Everybody knows that JPEG images are prone to compression artifacts. Meaning every time an image is opened (whether altered or not) and re-saved, the tonal structure of the photo is recompressed using the same destructive process. File recompression always causes additional detail to be lost. Every time a JPEG image is adjusted in any way, those original 256 levels of color are redistributed and detail is lost.
But, that’s the least of the JPEG limitations.
First of all, JPEG is an old format originally designed for a long-past era. A group of photographic experts (Joint Photographic Experts Group) was assembled in 1986 for the single purpose of whittling down very large image file sizes:
- To display on old CRT (Cathode Ray Tube) computer monitors – basically old TV sets without the channel tuners
- To travel efficiently over the fledgling (slow) Internet, which was designed to accommodate the best broadcast television standards
- In order to compress them for size and portability. The first JPEG specification was released in 1992 and ratified again in 1994.
Now over 25 years later, the same format is still in use!
The Price of the Program
Many elements of a digital image get altered with JPEG file compression. True, massive amounts of disk real estate get saved in the process but significant other parts of the image get thrown away.
First, the full RGB signal is converted to an abbreviated color space used for analog TV, called YCbCr. CRT displays are driven by red, green, and blue voltage signals, but storing RGB signals involves redundant data. While most of the luminance (brightness) information (Y channel) is retained, the two color channels (red and blue) are significantly reduced in scope.
An original RGB camera image (TIFF, PSD) contains massive levels of color; many of which the human eye cannot distinguish. Since the end goal of JPEG is zero-body-fat, once a base interpretation of the image is defined, and the 256 colors identified, almost all the “extra” colors are removed, leaving a mere skeleton of the color range.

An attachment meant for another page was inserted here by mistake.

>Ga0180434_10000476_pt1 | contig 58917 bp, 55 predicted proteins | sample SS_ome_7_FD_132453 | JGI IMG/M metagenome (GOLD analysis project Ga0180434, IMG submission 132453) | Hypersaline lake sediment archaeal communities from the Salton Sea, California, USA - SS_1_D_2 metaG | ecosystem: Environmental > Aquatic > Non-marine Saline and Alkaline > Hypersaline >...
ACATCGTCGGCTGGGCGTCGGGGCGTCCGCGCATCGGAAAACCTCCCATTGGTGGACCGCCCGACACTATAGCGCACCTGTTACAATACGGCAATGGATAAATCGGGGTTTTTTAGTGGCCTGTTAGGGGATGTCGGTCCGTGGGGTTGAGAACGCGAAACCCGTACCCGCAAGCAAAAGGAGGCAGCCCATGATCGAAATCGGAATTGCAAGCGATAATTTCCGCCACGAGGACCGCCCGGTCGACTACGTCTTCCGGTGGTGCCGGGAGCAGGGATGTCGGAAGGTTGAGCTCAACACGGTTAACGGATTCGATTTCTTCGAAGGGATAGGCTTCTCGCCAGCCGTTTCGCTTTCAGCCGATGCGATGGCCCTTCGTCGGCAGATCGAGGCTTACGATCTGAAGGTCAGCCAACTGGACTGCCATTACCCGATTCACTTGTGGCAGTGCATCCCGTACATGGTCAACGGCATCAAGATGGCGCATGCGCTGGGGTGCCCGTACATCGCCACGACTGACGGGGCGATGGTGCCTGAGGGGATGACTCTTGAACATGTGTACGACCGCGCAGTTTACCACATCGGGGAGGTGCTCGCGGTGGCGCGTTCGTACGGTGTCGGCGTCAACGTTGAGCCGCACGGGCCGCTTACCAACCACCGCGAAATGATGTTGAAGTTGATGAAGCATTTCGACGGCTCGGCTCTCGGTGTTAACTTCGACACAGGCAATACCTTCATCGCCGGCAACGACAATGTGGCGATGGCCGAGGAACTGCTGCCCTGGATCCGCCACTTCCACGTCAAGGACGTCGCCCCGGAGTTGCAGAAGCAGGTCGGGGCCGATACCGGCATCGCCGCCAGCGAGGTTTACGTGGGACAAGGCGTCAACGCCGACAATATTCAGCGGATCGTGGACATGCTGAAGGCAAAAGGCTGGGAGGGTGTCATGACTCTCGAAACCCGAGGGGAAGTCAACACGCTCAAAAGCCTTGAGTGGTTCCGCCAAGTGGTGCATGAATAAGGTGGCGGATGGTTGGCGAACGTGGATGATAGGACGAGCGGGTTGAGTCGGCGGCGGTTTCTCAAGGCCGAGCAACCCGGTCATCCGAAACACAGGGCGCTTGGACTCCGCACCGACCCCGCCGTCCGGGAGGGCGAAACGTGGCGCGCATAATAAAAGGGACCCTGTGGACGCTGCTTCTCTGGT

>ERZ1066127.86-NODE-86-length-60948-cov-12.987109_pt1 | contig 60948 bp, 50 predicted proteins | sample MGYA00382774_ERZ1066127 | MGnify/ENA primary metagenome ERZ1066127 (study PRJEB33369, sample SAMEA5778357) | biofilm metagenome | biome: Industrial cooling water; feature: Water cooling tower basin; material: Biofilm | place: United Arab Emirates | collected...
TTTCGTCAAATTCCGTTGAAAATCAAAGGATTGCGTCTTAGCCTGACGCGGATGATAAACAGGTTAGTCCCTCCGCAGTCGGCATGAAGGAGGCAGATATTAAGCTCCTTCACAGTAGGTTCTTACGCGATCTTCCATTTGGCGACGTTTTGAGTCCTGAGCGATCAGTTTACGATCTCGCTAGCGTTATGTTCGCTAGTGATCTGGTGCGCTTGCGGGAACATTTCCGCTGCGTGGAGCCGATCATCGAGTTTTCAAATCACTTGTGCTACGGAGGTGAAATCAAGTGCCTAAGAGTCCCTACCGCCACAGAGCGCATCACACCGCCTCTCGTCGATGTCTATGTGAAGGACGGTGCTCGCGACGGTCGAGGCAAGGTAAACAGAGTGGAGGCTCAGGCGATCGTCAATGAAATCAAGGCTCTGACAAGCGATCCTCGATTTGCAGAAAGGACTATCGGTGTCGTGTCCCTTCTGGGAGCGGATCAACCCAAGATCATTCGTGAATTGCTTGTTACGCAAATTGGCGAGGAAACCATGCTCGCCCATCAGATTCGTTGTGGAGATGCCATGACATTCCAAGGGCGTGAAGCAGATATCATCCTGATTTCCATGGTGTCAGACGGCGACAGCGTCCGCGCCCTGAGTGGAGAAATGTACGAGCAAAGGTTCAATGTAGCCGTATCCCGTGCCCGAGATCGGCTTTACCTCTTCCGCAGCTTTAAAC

Colors are characterized as bit depth; the number of tiny measured steps between full color and no color. Humans can only perceive 200 levels of each color under ideal lighting.
The decision on what colors get eliminated is pre-designated by a cookie cutter JPEG template, rather than by the human evaluation of each image’s tonal structure. JPEG restricts the color for all images indiscriminately. One template fits all. Excess information is discarded.
Basically, JPEG compression is like weight loss by body part elimination rather than fat reduction; more of an amputation than a diet. As I’ll explain later, the production of a JPEG file is the ideal final format, but not the most ideal for image editing.
JPEG makes use of a basic human sight limitation. We can see tonality more than we identify individual colors. This is why we see only shapes in low lighting conditions. Basic luminosity is retained with JPEGs but much of the color is down-sampled.
The next multistage high-math transformations in this process get mind-boggling very quickly, so let’s just say that some very intricate 8×8 pixel matrix calculations take place based on the limitations of visual perception. True optical illusionary voodoo is at work to further reduce the “weight” of each image. The vulnerability in this mass weight loss program is that JPEG colors are weakest in the highlights and can display nasty artifacts when the images are re-saved. All those compression calculations take place again when JPEG images are re-saved.
JPEG files typically reduce the size 90% from the original PSD or TIFF file with little perceptible loss in image quality, as long as the file remains unchanged in size and content. Images that contain significant areas of similar tones (skies, building surfaces, etc.) benefit most from this file compression format.
This JPEG standard is not an image resolution issue as much as it is a color depth issue. The number of pixels is not reduced, but the number of colors is. The “pixelated” appearance is not caused by a reduced number of pixels, but a reduction of the color quality of those pixels. The visible loss comes from changes to the initial 8×8 pixel matrix when the edited file is re-saved.